In addition to strengthening enforcement of the existing sanctions program, this bill would expand sanctions on Iran’s energy and financial sectors and human rights violators. It would also restrict the president’s ability to waive existing sanctions, impose sanctions on Iranian mining, and, for the first time, apply secondary sanctions to any entity that maintains commercial ties with Iran. Taken together, these measures constitute the most drastic increase in pressure on Iran that the House considered this session.
Additionally, the bill would enhance congressional oversight of the sanctions program and officially label the Iranian Revolutionary Guard a foreign terrorist organization.
Furthermore, in order to close the ‘Euro Loophole,’ this bill would limit Iran’s access to its foreign exchange reserves, particularly those held in Euros. That loophole was one of the last ways Iran had been able to circumvent previous U.S. sanctions. The bill would also express Congress’s view that the president should pressure European countries to restrict Iran’s access to the Euro (see S. 892 of 5/8/13 for more on the ‘Euro loophole’).
In terms of congressional oversight, the bill would direct the secretary of state to submit 2 reports to Congress: one examining the hypothetical timetable for Iran to produce a nuclear weapon and the other analyzing the efficacy of the sanctions program. The bill would also require the president to develop a ‘national strategy’ on Iran which would explore Iranian vulnerabilities and address Iran’s economic strategy.
One minor measure included in this bill that is noteworthy for conveying the overall climate in Congress stipulates that the secretary of state should hire a special coordinator for women’s human rights and political participation in Iran.
Generating support for the bill was a major focus of the American Israeli Public Affairs Committee (AIPAC) conference, held on 3/3–3/5, and of NORPAC’s lobby day on 5/8, and AIPAC featured the proposed law prominently on its website. Its passage by the House Foreign Affairs Cmte. on 5/22 garnered a supportive note from Israeli PM Netanyahu’s office. Over 4,200 attendees lobbied Congress in favor of this bill at the Christians United for Israel (CUFI) annual conference lobbying day (7/24). On 8/23, the Jewish Council for Public Affairs began circulating a petition in support of the bill and urged the Senate to pass it. By mid-October, it had collected over 5,000 signatures and the support of numerous American Jewish organizations.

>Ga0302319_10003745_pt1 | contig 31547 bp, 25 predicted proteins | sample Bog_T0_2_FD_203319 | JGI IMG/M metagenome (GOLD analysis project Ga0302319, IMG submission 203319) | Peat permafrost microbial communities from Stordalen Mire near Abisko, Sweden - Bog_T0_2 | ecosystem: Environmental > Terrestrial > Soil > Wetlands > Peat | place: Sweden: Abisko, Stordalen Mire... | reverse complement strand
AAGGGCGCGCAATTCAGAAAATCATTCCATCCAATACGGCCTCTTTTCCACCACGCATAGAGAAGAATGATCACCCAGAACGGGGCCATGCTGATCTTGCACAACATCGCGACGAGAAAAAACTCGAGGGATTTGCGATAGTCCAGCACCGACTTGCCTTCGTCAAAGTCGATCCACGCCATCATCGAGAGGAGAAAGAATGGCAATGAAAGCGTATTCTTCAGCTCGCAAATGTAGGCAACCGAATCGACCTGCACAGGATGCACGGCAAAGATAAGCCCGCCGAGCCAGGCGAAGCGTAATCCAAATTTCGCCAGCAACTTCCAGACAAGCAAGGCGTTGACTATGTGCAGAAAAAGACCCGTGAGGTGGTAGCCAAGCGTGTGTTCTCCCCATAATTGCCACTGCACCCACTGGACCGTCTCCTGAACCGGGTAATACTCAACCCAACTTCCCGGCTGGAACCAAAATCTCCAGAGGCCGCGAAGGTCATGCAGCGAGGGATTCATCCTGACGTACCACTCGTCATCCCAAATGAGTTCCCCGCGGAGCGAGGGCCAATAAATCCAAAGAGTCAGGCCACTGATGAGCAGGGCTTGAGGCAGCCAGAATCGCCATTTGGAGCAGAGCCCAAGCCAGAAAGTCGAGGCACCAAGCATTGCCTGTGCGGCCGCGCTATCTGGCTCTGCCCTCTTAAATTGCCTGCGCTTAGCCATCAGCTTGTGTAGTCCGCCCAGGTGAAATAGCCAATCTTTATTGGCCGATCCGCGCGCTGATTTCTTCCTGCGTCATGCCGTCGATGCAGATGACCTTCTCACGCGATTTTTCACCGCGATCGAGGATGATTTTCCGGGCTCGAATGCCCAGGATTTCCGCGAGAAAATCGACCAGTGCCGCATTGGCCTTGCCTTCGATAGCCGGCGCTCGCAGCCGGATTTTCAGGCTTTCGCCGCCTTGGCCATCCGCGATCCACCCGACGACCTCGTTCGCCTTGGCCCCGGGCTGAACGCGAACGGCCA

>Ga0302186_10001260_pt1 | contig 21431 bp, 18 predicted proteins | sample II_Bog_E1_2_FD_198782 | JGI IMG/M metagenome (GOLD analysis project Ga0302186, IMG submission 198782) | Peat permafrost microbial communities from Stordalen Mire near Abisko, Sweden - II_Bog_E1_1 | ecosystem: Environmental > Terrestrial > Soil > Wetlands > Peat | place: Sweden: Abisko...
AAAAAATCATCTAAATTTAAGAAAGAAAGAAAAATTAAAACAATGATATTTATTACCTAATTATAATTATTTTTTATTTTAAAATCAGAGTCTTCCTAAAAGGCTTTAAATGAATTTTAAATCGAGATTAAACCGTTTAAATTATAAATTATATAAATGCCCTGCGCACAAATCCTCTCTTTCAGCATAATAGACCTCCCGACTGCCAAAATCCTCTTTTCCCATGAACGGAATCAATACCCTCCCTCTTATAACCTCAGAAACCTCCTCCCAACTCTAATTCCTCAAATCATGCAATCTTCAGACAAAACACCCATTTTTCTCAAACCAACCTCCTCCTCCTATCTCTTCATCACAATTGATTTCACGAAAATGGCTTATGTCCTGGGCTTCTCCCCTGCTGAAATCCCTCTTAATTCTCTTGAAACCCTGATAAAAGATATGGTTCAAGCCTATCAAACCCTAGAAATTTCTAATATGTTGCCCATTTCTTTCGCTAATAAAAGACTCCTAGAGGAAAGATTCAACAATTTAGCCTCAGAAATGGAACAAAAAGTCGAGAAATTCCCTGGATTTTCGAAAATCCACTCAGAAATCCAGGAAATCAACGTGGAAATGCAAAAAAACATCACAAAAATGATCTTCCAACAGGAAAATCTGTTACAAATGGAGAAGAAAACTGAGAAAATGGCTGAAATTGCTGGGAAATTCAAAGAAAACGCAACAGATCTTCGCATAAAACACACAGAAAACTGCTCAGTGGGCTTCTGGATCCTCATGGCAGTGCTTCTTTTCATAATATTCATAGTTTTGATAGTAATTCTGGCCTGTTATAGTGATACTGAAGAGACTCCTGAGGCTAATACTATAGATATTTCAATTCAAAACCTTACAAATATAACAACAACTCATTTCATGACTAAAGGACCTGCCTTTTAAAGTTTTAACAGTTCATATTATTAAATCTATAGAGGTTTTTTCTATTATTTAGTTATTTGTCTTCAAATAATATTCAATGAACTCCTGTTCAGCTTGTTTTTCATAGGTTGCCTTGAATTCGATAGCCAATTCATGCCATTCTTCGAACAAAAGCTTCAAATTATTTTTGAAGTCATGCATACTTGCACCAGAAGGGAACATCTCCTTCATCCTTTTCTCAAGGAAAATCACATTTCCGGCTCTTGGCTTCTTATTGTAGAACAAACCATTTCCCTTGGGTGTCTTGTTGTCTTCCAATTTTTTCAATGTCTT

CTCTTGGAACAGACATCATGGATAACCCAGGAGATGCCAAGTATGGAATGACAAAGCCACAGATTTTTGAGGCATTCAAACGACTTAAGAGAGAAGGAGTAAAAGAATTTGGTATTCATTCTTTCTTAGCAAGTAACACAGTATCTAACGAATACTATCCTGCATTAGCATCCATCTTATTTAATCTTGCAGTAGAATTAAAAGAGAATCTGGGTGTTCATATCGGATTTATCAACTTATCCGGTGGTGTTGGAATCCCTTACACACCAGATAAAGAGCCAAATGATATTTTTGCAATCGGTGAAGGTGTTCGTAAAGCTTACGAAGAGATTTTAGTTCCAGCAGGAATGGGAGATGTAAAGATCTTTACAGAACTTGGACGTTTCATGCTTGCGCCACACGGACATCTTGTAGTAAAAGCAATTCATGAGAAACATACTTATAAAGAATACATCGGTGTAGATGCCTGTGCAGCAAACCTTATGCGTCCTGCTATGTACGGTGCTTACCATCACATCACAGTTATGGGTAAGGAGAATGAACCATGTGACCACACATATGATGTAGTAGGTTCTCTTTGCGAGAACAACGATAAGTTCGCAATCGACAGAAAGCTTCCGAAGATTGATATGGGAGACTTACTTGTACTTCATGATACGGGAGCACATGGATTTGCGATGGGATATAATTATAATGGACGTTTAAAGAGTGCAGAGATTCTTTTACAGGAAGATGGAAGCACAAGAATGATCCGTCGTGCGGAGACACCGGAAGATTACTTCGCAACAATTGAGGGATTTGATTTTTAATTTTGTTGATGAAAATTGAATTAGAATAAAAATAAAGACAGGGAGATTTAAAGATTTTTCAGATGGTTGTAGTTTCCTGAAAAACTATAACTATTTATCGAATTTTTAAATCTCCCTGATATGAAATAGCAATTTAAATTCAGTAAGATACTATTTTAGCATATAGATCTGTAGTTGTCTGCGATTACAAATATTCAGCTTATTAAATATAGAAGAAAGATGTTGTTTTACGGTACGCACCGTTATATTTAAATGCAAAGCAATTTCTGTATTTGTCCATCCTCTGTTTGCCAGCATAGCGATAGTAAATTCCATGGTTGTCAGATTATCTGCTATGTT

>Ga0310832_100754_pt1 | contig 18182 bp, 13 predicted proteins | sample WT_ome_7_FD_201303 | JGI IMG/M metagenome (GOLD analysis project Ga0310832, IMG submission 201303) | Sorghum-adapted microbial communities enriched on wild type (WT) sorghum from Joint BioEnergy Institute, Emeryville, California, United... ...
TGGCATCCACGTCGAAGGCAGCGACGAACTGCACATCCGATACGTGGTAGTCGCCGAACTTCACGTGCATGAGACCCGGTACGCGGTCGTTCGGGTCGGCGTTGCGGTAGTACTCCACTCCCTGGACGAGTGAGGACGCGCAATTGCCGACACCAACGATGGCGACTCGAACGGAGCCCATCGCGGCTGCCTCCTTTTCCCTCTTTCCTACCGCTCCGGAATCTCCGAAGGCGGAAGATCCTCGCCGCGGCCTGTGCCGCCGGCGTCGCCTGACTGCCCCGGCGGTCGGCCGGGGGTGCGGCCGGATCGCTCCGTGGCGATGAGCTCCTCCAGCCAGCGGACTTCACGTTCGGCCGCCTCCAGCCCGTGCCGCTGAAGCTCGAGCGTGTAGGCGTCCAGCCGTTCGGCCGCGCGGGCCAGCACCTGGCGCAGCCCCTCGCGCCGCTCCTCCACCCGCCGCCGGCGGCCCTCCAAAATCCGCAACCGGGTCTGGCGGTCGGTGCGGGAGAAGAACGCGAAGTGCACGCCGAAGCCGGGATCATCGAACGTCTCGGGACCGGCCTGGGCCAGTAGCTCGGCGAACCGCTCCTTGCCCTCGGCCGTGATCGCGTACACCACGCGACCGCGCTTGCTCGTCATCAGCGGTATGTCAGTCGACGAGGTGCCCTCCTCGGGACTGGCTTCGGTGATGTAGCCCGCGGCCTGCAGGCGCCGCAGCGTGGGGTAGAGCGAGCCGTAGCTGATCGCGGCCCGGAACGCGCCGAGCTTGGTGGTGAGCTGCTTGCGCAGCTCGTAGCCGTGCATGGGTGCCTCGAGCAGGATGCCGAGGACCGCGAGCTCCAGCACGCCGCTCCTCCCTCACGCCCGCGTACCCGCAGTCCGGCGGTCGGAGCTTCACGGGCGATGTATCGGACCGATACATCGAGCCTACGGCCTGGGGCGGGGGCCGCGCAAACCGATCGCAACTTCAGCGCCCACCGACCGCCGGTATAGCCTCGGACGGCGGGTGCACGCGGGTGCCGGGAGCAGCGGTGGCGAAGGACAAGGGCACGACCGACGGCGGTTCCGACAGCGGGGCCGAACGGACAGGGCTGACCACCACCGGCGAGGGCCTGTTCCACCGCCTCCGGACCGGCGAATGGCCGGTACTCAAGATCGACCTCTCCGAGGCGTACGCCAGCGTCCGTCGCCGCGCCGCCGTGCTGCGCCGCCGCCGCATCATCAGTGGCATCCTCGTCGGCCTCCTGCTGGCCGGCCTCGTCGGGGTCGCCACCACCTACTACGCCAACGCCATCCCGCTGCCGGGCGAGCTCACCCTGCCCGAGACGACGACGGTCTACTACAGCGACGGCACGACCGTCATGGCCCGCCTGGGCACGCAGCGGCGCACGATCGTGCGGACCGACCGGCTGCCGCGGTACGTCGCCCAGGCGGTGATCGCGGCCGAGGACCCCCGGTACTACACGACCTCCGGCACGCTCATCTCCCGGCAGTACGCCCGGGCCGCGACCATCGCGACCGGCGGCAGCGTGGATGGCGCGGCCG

In a letter addressed to congressional leadership and circulated in the media, a group of Democrats requested a postponement of a vote on the bill from 7/31 to 8/4 in order to provide time for a diplomatic overture to Iran on the inauguration of its new president, Hassan Ruhani. House leadership ignored their efforts and the bill was passed on 7/31. (Following President Ruhani’s address to the UN General Assembly on 9/24, AIPAC sent out a call for reenergized support of this bill.)
While Pres. Obama did not take a public stand on the bill, administration officials commented that the timing of its passage could negatively affect diplomatic efforts. Throughout 10/2013, the administration focused its efforts on delaying the Senate vote on new sanctions. On 10/29, administration staffers met with officials from AIPAC, the Anti-Discrimination League (ADL), and the American Jewish Committee (AJC) in order to ask for a 60-day reprieve from lobbying in favor of this bill. At first, the ADL agreed to the temporary break, only to reverse its position on 11/13 after details emerged from the renewed Israeli-Palestinian talks under Secy. Kerry’s leadership. AIPAC and the AJC rejected the administration’s initiative from the outset.
Though Senate leaders never brought the bill to the floor for consideration, the Senate did consider similar legislation increasing sanctions on Iran. See S. 1197 of 6/20/13 and S. 1881 of 1